Helmke Sartorius von Bach | Jul 1, 2020 | 0
Budding St Paul’s economists tell Anheuser-Busch InBev what they did wrong with SABMiller acquisition
Vijanda Pack, Rodney Hamunyela and Adam Johnston, three Grade 10 learners at St Paul’s in Windhoek, were overjoyed when they learnt that an essay they submitted in a South African business competition in July this year, has landed them a spot among the top 20 submissions from about 400 participating schools from all over Africa.
Styling themselves as Team 10LV, the threesome was encouraged by their economics teacher, Mrs. Leonie Visser to enter the CFO Junior Continental Case Study Competition in April this year, barely a few months after they started reading economics as a subject. Their particular case study revolved around strategies AB InBev considered for entering the African market after the now well-known take-over of SABMiller by the multinational brewer.
In their essay, the three freshman economists proposed alternative strategies which they deemed would have reduced the entry risk for AB InBev. Their approach offered a practical solution based on five different scenarios. This essay impressed the adjudicators to such an extent that it qualified the team for a spot among the top 20. The essay was accompanied by an explanatory video and a power-point slide presentation.
After qualifying among the top 20 in July, the team had just three months to get their voters to vote for them on social media and prepare for the next round which took place in South Africa.
“At the beginning of October we were flown to Johannesburg after we got the news early in August that we were in the top 6, for the third stage of the competition where we had to do a ten minute presentation, afterwards fielding questions from the panel of judges who tested us on the validity of our assumptions, our proposed strategies, and our solutions for mitigating risk,” said Rodney to convey an understanding of the pressure all teams had to handle during the two-day semi-finals and finals. The team prepared a short one-minute promotional video which they distributed to their facebook followers to garner more support for their shot at the winning trophy, for Stage 2 of the competition.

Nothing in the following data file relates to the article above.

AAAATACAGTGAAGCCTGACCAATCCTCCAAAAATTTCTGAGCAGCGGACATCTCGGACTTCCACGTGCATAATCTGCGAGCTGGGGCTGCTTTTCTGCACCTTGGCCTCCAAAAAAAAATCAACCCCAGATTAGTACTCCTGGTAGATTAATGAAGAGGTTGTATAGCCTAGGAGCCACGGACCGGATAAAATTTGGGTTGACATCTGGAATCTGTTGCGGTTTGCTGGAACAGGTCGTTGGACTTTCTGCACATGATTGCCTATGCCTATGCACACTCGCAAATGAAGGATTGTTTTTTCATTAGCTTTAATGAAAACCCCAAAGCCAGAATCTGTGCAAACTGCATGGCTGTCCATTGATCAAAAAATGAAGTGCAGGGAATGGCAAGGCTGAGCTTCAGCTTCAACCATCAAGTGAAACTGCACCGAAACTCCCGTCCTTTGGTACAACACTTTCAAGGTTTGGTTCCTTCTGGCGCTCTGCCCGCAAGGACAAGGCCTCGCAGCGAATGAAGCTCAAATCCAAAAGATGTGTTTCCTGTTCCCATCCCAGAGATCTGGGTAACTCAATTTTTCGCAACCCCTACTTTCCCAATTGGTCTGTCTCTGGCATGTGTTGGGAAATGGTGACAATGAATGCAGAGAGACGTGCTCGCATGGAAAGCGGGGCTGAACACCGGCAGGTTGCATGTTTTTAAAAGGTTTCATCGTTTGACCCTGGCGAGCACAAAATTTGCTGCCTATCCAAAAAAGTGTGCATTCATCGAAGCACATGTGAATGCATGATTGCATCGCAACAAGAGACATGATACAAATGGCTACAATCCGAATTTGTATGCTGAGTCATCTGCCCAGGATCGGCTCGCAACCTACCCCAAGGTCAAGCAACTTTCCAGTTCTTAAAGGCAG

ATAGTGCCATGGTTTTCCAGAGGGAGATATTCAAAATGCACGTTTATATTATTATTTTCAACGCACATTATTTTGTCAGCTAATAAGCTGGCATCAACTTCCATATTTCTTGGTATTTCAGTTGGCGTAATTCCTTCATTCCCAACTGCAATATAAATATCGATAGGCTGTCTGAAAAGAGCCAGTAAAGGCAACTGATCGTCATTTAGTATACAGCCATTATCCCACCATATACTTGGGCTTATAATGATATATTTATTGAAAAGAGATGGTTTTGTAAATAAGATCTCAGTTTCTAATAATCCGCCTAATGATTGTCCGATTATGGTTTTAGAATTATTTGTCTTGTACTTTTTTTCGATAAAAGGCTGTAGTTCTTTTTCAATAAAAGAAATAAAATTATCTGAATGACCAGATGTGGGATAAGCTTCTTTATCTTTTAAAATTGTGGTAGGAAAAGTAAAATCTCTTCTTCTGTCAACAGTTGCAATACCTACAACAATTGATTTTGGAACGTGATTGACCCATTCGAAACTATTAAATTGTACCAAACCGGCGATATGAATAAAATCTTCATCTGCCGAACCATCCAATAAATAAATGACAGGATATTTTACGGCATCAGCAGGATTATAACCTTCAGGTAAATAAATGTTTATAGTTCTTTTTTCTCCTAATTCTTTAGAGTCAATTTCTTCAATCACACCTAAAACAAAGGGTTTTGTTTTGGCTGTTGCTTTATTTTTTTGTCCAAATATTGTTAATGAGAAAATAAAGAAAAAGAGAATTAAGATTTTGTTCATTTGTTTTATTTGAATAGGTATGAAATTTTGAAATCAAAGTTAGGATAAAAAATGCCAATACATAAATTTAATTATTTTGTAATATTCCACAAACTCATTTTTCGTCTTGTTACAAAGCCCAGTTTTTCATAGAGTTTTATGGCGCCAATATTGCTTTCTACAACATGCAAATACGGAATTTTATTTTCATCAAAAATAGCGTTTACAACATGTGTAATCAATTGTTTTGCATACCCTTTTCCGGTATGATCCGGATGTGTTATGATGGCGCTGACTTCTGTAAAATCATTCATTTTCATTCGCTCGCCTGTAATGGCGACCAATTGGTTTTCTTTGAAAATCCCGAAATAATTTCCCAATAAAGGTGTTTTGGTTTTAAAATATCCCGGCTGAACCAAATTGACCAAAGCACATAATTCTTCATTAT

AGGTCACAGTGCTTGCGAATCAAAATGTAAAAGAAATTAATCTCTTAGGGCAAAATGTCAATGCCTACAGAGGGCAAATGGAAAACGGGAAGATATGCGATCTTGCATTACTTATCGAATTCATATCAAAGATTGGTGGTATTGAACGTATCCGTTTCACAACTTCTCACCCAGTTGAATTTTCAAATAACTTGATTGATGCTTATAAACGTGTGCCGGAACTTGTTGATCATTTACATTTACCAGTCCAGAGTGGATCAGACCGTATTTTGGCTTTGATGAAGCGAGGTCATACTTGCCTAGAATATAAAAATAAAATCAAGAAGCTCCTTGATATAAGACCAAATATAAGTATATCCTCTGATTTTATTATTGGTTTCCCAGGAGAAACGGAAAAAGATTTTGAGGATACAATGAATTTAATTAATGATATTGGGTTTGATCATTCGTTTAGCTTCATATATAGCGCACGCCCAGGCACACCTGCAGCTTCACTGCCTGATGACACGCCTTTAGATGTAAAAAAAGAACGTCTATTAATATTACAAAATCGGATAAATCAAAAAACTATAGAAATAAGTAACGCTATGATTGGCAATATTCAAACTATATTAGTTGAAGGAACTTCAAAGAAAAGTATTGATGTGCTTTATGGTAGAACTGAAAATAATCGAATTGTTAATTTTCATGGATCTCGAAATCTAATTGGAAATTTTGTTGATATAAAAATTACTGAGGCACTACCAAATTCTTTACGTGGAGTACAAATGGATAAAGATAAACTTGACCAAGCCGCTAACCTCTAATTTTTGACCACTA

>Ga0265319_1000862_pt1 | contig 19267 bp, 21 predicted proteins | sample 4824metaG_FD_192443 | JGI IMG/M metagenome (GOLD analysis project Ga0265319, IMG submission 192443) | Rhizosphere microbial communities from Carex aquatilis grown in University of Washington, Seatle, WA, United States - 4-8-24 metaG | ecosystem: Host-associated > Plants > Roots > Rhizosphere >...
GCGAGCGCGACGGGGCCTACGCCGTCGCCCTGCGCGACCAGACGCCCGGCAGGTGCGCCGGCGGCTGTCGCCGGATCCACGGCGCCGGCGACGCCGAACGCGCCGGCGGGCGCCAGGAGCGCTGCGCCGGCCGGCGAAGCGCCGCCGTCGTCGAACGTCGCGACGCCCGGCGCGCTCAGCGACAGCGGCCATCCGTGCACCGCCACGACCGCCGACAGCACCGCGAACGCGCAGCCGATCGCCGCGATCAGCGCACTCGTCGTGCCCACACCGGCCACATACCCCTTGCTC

Again, their rapprochement of analysis, assumptions and alternative strategies served them well.
Their take on AB InBev’s African entry impressed the judges although they did not make the mark to the top 3. Crucial feedback from the judges after the finals highlighted the weaker points in their arguments but helped cement the foundation for St Paul’s future participation in this competition.
Eventually, after the two-day ordeal, Team Hermes from Crawford College, Sandton, came out as the winners. Along with the winners, in the top 3 were the semi-finalists from Zimbabwe and Kimberly, South Africa.
Asked whether they will participate again, Rodney said he is keen but Adam and Vijanda expressed reservations. All three agreed that they have learned an enormous amount, not only of their new subject economics, but also of its application in real-life scenarios.
“We want to encourage other Namibian schools also to participate in this competition;” said Mrs. Visser, adding “and we definitely want to have another St Paul’s team in the finals next year.”
Another feather in St Paul’s Team 10LV’s cap is the fact that together with a girl from Zambia, they were the youngest participants in the top 6 and performed better than many Grade 11 and Grade 12 teams against whom they competed on a not-so-equal footing.
The CFO competition was founded by Mr. Valentine Nti of The CharterQuest Financial Training Institute, South Africa. From humble beginnings, The CFO Case Study Competition has developed into one of South Africa’s leading business competitions for high schools and universities.
And over the past year it has expanded into a continental competition for all African learners in The CFO Continental Edition. The CFO Case Study Competition has been dubbed since by many as “the next Idols” in the education sector.